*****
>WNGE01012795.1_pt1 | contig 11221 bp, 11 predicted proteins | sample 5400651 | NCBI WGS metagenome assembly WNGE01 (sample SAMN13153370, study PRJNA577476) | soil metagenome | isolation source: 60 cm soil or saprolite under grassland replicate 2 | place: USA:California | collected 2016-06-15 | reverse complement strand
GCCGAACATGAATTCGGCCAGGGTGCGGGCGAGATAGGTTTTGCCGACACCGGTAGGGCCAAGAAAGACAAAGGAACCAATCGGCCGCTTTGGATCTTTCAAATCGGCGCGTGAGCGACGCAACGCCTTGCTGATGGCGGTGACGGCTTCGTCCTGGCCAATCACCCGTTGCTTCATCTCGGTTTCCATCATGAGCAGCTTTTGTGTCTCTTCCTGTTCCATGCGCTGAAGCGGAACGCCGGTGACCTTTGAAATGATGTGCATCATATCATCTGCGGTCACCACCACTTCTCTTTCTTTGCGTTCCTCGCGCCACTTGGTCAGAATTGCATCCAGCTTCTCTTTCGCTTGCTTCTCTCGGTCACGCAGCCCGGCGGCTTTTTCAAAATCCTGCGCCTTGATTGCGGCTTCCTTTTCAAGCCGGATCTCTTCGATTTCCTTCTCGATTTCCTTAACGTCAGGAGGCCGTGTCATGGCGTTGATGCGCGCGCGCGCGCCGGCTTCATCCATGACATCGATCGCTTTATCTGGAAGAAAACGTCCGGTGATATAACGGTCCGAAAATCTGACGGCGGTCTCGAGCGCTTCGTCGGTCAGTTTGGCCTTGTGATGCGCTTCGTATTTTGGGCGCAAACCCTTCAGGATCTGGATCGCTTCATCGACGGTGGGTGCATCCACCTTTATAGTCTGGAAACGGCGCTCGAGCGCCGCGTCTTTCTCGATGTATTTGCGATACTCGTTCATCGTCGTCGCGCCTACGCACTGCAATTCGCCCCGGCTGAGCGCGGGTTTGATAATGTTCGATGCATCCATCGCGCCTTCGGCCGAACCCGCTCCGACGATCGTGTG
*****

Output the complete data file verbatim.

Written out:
>WNGE01012795.1_pt1 | contig 11221 bp, 11 predicted proteins | sample 5400651 | NCBI WGS metagenome assembly WNGE01 (sample SAMN13153370, study PRJNA577476) | soil metagenome | isolation source: 60 cm soil or saprolite under grassland replicate 2 | place: USA:California | collected 2016-06-15 | reverse complement strand
GCCGAACATGAATTCGGCCAGGGTGCGGGCGAGATAGGTTTTGCCGACACCGGTAGGGCCAAGAAAGACAAAGGAACCAATCGGCCGCTTTGGATCTTTCAAATCGGCGCGTGAGCGACGCAACGCCTTGCTGATGGCGGTGACGGCTTCGTCCTGGCCAATCACCCGTTGCTTCATCTCGGTTTCCATCATGAGCAGCTTTTGTGTCTCTTCCTGTTCCATGCGCTGAAGCGGAACGCCGGTGACCTTTGAAATGATGTGCATCATATCATCTGCGGTCACCACCACTTCTCTTTCTTTGCGTTCCTCGCGCCACTTGGTCAGAATTGCATCCAGCTTCTCTTTCGCTTGCTTCTCTCGGTCACGCAGCCCGGCGGCTTTTTCAAAATCCTGCGCCTTGATTGCGGCTTCCTTTTCAAGCCGGATCTCTTCGATTTCCTTCTCGATTTCCTTAACGTCAGGAGGCCGTGTCATGGCGTTGATGCGCGCGCGCGCGCCGGCTTCATCCATGACATCGATCGCTTTATCTGGAAGAAAACGTCCGGTGATATAACGGTCCGAAAATCTGACGGCGGTCTCGAGCGCTTCGTCGGTCAGTTTGGCCTTGTGATGCGCTTCGTATTTTGGGCGCAAACCCTTCAGGATCTGGATCGCTTCATCGACGGTGGGTGCATCCACCTTTATAGTCTGGAAACGGCGCTCGAGCGCCGCGTCTTTCTCGATGTATTTGCGATACTCGTTCATCGTCGTCGCGCCTACGCACTGCAATTCGCCCCGGCTGAGCGCGGGTTTGATAATGTTCGATGCATCCATCGCGCCTTCGGCCGAACCCGCTCCGACGATCGTGTG